23. 1 point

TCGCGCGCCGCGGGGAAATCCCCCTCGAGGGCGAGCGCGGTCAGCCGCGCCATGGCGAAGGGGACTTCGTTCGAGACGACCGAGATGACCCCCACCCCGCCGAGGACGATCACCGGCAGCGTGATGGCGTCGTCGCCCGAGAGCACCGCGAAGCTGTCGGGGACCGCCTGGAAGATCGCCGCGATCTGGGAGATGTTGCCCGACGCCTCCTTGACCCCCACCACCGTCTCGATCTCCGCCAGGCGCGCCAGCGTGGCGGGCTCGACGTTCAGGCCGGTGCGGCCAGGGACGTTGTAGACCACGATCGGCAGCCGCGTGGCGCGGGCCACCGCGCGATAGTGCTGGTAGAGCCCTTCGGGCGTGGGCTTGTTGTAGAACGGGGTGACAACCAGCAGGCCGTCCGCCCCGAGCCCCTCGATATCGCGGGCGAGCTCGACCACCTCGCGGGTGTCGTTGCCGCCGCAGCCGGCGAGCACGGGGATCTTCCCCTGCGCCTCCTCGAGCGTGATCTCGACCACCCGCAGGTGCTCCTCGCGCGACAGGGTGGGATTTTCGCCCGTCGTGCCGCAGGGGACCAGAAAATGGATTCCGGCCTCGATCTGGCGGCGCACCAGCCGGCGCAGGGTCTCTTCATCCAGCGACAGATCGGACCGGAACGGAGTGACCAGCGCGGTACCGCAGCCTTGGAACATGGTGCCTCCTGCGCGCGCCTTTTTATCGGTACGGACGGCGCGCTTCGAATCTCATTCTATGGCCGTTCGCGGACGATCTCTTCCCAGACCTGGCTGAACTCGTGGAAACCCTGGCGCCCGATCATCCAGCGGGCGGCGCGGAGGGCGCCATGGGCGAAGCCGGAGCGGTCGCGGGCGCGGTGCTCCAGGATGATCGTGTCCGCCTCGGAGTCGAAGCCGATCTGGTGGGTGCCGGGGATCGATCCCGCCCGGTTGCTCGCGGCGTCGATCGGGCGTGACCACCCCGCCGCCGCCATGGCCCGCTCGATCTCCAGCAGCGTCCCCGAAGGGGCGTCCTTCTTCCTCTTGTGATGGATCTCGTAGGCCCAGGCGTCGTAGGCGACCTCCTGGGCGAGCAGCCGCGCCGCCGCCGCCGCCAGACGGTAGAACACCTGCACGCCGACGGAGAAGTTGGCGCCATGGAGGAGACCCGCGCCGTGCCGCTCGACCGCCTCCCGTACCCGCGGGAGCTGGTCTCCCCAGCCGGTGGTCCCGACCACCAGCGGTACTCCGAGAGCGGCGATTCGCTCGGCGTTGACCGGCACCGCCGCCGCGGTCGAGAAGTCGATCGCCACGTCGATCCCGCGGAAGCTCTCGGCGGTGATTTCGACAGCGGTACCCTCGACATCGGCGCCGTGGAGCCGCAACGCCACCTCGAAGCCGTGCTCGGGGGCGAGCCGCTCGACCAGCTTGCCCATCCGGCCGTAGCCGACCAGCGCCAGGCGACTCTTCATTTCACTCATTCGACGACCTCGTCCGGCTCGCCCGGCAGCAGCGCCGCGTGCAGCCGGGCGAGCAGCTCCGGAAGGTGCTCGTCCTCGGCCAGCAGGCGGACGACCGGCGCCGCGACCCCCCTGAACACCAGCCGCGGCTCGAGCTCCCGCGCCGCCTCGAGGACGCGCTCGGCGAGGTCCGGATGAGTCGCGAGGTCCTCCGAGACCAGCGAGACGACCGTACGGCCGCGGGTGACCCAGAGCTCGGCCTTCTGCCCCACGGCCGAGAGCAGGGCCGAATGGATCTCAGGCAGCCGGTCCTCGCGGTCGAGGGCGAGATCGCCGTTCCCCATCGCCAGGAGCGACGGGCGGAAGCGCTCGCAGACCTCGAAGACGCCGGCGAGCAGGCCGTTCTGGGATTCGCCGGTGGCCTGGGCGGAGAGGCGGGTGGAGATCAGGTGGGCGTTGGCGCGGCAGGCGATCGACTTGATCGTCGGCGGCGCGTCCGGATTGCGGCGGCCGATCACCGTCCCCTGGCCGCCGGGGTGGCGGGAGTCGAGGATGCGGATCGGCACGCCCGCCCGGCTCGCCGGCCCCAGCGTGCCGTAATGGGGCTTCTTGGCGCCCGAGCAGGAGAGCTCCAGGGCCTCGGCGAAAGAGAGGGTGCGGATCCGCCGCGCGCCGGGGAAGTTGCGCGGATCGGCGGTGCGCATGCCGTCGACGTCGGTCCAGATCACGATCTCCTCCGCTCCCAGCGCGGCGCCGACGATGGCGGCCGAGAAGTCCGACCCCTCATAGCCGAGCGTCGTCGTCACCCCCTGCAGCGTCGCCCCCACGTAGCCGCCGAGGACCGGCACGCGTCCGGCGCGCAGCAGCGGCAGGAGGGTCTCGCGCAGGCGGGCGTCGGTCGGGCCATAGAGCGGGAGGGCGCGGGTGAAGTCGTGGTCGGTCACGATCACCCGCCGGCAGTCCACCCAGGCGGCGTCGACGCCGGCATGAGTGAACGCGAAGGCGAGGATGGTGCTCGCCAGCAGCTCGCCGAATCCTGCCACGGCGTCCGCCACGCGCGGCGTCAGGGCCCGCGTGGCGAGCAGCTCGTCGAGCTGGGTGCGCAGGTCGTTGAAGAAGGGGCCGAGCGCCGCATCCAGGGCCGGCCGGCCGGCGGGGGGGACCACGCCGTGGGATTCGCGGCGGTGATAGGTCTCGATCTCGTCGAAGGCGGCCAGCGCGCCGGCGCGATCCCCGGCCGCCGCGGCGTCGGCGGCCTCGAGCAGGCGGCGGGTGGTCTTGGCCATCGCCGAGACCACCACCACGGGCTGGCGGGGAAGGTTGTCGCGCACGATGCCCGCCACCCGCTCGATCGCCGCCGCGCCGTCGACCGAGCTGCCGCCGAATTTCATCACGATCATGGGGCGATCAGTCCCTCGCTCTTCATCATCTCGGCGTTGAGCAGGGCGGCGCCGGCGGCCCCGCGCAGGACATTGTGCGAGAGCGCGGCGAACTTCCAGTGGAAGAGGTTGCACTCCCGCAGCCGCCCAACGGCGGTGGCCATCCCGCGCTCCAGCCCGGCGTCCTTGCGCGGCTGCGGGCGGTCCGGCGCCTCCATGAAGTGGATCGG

Hi Folks, back to the wiper park switch. I have spent ages trawling the interweb for ideas about slowing things down around the Mosfets. Sadly I had no luck. However due to my lack of training in all things electronics very little puts me off and there is one heck of a lot of smoke to release. The problem I had a few weeks ago was a schoolboy error. I have two transistors connect side by side between 12V + and ground. One is turned off and the other turned one - sadly not at the same time. There was a very small overlap in time and this causes a short circuit albeit for a very short time. One of the good characteristics of a MOSFET is that it has almost no resistance when turn on - 5 or so MilliOhms (0.005Ohms) - this equates to a dead short (almost) Did you notice your house lights dimming the other week - that could have been me. Any way after a great deal of head scratching (and other parts of my body) I had a brainwave. So between the two transistors I have inserted a resistor. Not a big one, just 5 Ohms but this is enough to limit the National grid draining short (should it happen). So the two transistors each have a job. The first one (we will call it #1) drives the motor to get the gear wheel around to the park position. This handles the motor current - apprx 2amps. The second transistor (yes that's it - #2) applies the regenerative braking of the armature.. If you short the slow speed motor wire (Red/Green) to earth when the motor is spinning with no power it will stop dead - very very dead. The problem I have is that I have put a resistor (10 Ohms) between the motor and earth. It stopped quite quickly but not dead stop. I reduced this to 5 Ohms and it stops much much better. Tomorrow I shall put a 1 Ohms resistor in the circuit - this should be pretty stoppy. A 1 ohm resistor will allow 12 amps to flow during a short - but !!! it will be for just a few milliseconds and the TRansistor will easily handle 30+ amps. So did it work. Yes. Even with the 5 ohm resistor in place it works very well. So tomorrow I will try the 1 Ohm resistor and then consider how it all mounts on the motor. I know most of you will not have a clue what I am rambling on about but there are a few here that will have a good smirk at my disasters. I tend to do minimal with my circuits and this can be a recipe for a disaster. But a good sense of achievement can be had when you confound the experts. When I finished I post the circuit diagram - just for a laugh. Roger